Because we are using a cached context, we need to have our drawRect method behave a little differently. We need to have it copy our cached context in the form of an image onto the screen.

def drawRect(rect)
  context = UIGraphicsGetCurrentContext()
  cache_image = CGBitmapContextCreateImage(@cached_context)
  CGContextDrawImage(context, self.bounds, cache_image)
end

With any luck, you should now have an app that is flicker free while dragging your finger around the screen. I’ll leave tweaks and additions going forward up to your imagination. You can get the code from github here.

Resources I used to help me get this far…
Drawing to the screen
How to build a Simple Paint App for iOS
GLPaint example from Apple Developer Program

tim@collectiveidea.com

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  1. June 08, 2012 at 17:26 PM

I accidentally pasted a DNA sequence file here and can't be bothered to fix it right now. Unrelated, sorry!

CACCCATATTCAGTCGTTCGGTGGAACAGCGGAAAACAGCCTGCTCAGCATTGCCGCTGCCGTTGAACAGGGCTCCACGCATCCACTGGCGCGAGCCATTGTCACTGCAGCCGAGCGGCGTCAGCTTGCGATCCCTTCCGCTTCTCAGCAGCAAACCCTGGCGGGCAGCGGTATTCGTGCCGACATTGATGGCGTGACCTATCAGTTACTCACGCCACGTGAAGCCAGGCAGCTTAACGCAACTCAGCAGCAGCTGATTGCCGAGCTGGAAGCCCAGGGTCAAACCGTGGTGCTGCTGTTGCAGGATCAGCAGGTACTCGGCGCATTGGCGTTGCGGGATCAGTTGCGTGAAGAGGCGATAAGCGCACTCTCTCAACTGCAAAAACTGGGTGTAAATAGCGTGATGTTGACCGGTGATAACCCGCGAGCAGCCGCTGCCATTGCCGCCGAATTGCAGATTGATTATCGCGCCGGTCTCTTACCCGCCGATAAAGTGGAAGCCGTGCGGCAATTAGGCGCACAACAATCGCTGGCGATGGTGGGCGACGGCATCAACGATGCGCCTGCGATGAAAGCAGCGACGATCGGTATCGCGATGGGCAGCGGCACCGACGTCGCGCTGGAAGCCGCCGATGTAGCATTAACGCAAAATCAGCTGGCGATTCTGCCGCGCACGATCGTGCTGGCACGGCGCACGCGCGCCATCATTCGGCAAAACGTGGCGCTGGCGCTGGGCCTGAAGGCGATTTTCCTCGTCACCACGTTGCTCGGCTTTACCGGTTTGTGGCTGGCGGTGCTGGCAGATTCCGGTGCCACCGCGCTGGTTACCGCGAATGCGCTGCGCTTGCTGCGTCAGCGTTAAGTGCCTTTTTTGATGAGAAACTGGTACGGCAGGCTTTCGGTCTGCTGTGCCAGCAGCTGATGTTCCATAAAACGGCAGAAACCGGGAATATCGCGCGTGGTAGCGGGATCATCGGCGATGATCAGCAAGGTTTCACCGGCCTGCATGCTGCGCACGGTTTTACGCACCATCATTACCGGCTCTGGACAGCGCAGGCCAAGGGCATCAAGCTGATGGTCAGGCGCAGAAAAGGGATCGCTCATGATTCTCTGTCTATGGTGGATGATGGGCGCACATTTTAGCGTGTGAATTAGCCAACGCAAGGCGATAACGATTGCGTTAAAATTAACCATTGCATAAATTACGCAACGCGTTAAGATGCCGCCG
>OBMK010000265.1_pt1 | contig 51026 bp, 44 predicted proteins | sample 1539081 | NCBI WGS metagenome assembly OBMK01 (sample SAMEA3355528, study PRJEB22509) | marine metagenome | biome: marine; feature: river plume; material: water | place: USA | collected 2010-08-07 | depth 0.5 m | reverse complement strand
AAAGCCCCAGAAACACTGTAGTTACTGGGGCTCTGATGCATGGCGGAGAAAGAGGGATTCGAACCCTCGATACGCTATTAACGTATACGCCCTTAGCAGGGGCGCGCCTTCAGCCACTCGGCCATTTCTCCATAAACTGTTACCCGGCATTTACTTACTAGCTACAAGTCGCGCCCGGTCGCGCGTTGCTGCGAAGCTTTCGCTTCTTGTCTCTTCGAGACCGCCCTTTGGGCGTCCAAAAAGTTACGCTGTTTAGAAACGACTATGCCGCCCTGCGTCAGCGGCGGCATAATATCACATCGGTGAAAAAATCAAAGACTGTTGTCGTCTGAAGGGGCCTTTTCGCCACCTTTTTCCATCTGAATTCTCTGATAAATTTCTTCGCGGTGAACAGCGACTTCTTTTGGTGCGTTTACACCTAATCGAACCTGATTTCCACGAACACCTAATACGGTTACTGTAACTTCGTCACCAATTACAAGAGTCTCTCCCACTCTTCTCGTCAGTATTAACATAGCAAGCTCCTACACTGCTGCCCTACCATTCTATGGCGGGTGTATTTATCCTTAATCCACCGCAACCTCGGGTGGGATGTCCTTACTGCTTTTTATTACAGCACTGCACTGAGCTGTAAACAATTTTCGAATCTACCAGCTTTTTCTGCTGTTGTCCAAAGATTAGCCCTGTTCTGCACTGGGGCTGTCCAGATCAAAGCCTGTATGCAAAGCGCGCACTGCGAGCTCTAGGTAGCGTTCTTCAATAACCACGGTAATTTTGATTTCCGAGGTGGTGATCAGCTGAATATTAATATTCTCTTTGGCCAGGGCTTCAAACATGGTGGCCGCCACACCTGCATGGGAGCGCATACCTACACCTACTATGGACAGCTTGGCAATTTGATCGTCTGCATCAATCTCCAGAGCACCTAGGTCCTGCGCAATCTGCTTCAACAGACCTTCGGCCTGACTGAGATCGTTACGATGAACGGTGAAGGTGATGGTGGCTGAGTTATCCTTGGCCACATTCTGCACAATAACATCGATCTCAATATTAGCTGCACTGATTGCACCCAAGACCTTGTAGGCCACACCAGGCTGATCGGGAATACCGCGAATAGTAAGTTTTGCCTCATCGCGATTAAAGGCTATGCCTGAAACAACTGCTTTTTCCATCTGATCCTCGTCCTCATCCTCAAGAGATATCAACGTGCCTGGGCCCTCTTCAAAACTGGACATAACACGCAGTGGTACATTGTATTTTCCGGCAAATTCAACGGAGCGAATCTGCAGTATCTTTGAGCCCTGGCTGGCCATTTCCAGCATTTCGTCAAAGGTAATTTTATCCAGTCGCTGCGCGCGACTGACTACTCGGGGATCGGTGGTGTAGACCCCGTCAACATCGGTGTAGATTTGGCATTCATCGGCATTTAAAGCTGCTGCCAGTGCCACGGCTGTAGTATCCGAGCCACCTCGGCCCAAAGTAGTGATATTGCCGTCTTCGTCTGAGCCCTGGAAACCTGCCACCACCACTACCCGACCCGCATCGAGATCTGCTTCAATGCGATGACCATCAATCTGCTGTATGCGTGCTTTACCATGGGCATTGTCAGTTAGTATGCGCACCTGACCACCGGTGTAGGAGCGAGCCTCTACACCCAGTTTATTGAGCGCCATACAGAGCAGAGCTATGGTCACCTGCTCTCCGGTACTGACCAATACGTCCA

Awesome, I cannot wait to get a free weekend to dive into RubyMotion

  2. redoalf@libero.it
    jma
    June 10, 2012 at 23:04 PM

    Hello, thank you for your post, which gave me the occasion to learn about RubyMotion. However while i was watching the video-introduction on rubymotion site i started questioning myself about this:
    they say rubymotion is a ruby port written in objective-c and that it can compile code to machine code through a static compiler.
    What I don’t get is this: could this also be possible for mit ruby? aren’t many part of it still written in c (what if it was all coded in c?) And..anyway.. does compiling with a static compiler mean that all the dynamic features of the language are gone?? I don’t know if you’ll find this the right place to ask, but I just felt like it and maybe other people will be interested in this :)
    Thanks, jma

  3. redoalf@libero.it
    jma
    June 10, 2012 at 23:11 PM

    sorry in previous comment i meant MRI ruby

  4. March 17, 2013 at 13:44 PM